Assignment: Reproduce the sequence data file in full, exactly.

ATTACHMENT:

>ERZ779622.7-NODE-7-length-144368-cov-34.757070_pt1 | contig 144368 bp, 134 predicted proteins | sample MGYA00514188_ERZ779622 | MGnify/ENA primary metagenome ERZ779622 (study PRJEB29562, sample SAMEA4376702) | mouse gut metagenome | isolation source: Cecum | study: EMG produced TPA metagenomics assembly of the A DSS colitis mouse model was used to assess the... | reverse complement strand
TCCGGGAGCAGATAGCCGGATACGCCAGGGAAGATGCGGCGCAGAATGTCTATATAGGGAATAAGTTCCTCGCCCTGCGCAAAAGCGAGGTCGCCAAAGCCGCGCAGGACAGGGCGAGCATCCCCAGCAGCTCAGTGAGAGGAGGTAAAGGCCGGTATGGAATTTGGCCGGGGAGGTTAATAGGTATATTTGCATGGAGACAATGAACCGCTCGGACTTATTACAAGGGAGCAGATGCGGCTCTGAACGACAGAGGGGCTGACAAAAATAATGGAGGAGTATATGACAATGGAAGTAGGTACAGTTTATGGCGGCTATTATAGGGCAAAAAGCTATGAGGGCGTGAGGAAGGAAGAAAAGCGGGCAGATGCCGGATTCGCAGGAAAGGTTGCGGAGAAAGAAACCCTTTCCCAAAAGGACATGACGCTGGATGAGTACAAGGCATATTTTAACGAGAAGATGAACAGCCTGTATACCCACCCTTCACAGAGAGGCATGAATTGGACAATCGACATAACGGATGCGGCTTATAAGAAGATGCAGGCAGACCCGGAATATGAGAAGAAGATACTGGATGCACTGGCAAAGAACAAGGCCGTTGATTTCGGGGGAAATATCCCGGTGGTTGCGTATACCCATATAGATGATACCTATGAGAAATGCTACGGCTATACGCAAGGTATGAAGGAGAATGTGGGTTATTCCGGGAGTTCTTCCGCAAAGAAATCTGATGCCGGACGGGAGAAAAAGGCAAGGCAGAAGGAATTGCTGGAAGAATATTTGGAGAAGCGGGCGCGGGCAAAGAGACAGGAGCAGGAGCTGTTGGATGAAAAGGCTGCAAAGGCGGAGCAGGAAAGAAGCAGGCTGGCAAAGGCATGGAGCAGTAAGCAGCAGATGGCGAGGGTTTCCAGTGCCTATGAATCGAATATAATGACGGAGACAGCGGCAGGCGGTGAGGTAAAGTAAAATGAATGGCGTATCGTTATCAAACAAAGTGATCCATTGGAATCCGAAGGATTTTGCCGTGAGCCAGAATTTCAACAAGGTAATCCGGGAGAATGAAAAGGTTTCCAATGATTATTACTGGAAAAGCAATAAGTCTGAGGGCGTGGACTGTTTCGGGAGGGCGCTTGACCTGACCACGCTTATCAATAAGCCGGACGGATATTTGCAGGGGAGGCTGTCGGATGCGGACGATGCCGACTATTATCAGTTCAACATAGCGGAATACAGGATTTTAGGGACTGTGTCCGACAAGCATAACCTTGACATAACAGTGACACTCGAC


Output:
>ERZ779622.7-NODE-7-length-144368-cov-34.757070_pt1 | contig 144368 bp, 134 predicted proteins | sample MGYA00514188_ERZ779622 | MGnify/ENA primary metagenome ERZ779622 (study PRJEB29562, sample SAMEA4376702) | mouse gut metagenome | isolation source: Cecum | study: EMG produced TPA metagenomics assembly of the A DSS colitis mouse model was used to assess the... | reverse complement strand
TCCGGGAGCAGATAGCCGGATACGCCAGGGAAGATGCGGCGCAGAATGTCTATATAGGGAATAAGTTCCTCGCCCTGCGCAAAAGCGAGGTCGCCAAAGCCGCGCAGGACAGGGCGAGCATCCCCAGCAGCTCAGTGAGAGGAGGTAAAGGCCGGTATGGAATTTGGCCGGGGAGGTTAATAGGTATATTTGCATGGAGACAATGAACCGCTCGGACTTATTACAAGGGAGCAGATGCGGCTCTGAACGACAGAGGGGCTGACAAAAATAATGGAGGAGTATATGACAATGGAAGTAGGTACAGTTTATGGCGGCTATTATAGGGCAAAAAGCTATGAGGGCGTGAGGAAGGAAGAAAAGCGGGCAGATGCCGGATTCGCAGGAAAGGTTGCGGAGAAAGAAACCCTTTCCCAAAAGGACATGACGCTGGATGAGTACAAGGCATATTTTAACGAGAAGATGAACAGCCTGTATACCCACCCTTCACAGAGAGGCATGAATTGGACAATCGACATAACGGATGCGGCTTATAAGAAGATGCAGGCAGACCCGGAATATGAGAAGAAGATACTGGATGCACTGGCAAAGAACAAGGCCGTTGATTTCGGGGGAAATATCCCGGTGGTTGCGTATACCCATATAGATGATACCTATGAGAAATGCTACGGCTATACGCAAGGTATGAAGGAGAATGTGGGTTATTCCGGGAGTTCTTCCGCAAAGAAATCTGATGCCGGACGGGAGAAAAAGGCAAGGCAGAAGGAATTGCTGGAAGAATATTTGGAGAAGCGGGCGCGGGCAAAGAGACAGGAGCAGGAGCTGTTGGATGAAAAGGCTGCAAAGGCGGAGCAGGAAAGAAGCAGGCTGGCAAAGGCATGGAGCAGTAAGCAGCAGATGGCGAGGGTTTCCAGTGCCTATGAATCGAATATAATGACGGAGACAGCGGCAGGCGGTGAGGTAAAGTAAAATGAATGGCGTATCGTTATCAAACAAAGTGATCCATTGGAATCCGAAGGATTTTGCCGTGAGCCAGAATTTCAACAAGGTAATCCGGGAGAATGAAAAGGTTTCCAATGATTATTACTGGAAAAGCAATAAGTCTGAGGGCGTGGACTGTTTCGGGAGGGCGCTTGACCTGACCACGCTTATCAATAAGCCGGACGGATATTTGCAGGGGAGGCTGTCGGATGCGGACGATGCCGACTATTATCAGTTCAACATAGCGGAATACAGGATTTTAGGGACTGTGTCCGACAAGCATAACCTTGACATAACAGTGACACTCGAC